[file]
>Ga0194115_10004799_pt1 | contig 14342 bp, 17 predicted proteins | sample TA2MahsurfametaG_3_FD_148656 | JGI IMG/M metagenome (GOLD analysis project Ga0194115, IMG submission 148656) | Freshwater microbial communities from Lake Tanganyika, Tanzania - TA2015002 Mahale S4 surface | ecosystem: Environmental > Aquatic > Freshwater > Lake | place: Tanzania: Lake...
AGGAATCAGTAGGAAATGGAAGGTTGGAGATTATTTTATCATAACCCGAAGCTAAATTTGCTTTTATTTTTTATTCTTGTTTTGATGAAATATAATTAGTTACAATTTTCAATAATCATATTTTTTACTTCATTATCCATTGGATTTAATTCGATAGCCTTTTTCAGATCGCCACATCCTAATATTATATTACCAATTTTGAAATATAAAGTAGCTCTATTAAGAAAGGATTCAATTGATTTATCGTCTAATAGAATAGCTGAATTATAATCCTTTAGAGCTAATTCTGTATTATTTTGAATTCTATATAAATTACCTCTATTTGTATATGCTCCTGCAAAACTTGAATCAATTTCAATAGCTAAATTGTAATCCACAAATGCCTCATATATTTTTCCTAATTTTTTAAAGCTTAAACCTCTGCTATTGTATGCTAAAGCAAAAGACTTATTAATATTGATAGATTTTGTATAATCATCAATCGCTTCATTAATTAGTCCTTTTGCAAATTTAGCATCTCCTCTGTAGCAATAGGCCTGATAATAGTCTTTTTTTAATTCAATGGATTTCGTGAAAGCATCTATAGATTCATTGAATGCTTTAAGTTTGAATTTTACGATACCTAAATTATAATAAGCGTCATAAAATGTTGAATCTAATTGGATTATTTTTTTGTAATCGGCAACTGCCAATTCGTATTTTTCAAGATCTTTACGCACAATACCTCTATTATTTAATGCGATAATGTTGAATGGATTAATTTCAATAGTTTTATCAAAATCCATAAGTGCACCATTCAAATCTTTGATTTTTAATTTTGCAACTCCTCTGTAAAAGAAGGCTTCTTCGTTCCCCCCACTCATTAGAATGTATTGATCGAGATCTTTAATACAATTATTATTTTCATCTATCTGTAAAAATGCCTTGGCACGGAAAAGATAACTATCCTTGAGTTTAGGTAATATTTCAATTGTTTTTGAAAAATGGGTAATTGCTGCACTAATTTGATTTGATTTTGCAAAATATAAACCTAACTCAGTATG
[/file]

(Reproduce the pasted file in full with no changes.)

>Ga0194115_10004799_pt1 | contig 14342 bp, 17 predicted proteins | sample TA2MahsurfametaG_3_FD_148656 | JGI IMG/M metagenome (GOLD analysis project Ga0194115, IMG submission 148656) | Freshwater microbial communities from Lake Tanganyika, Tanzania - TA2015002 Mahale S4 surface | ecosystem: Environmental > Aquatic > Freshwater > Lake | place: Tanzania: Lake...
AGGAATCAGTAGGAAATGGAAGGTTGGAGATTATTTTATCATAACCCGAAGCTAAATTTGCTTTTATTTTTTATTCTTGTTTTGATGAAATATAATTAGTTACAATTTTCAATAATCATATTTTTTACTTCATTATCCATTGGATTTAATTCGATAGCCTTTTTCAGATCGCCACATCCTAATATTATATTACCAATTTTGAAATATAAAGTAGCTCTATTAAGAAAGGATTCAATTGATTTATCGTCTAATAGAATAGCTGAATTATAATCCTTTAGAGCTAATTCTGTATTATTTTGAATTCTATATAAATTACCTCTATTTGTATATGCTCCTGCAAAACTTGAATCAATTTCAATAGCTAAATTGTAATCCACAAATGCCTCATATATTTTTCCTAATTTTTTAAAGCTTAAACCTCTGCTATTGTATGCTAAAGCAAAAGACTTATTAATATTGATAGATTTTGTATAATCATCAATCGCTTCATTAATTAGTCCTTTTGCAAATTTAGCATCTCCTCTGTAGCAATAGGCCTGATAATAGTCTTTTTTTAATTCAATGGATTTCGTGAAAGCATCTATAGATTCATTGAATGCTTTAAGTTTGAATTTTACGATACCTAAATTATAATAAGCGTCATAAAATGTTGAATCTAATTGGATTATTTTTTTGTAATCGGCAACTGCCAATTCGTATTTTTCAAGATCTTTACGCACAATACCTCTATTATTTAATGCGATAATGTTGAATGGATTAATTTCAATAGTTTTATCAAAATCCATAAGTGCACCATTCAAATCTTTGATTTTTAATTTTGCAACTCCTCTGTAAAAGAAGGCTTCTTCGTTCCCCCCACTCATTAGAATGTATTGATCGAGATCTTTAATACAATTATTATTTTCATCTATCTGTAAAAATGCCTTGGCACGGAAAAGATAACTATCCTTGAGTTTAGGTAATATTTCAATTGTTTTTGAAAAATGGGTAATTGCTGCACTAATTTGATTTGATTTTGCAAAATATAAACCTAACTCAGTATG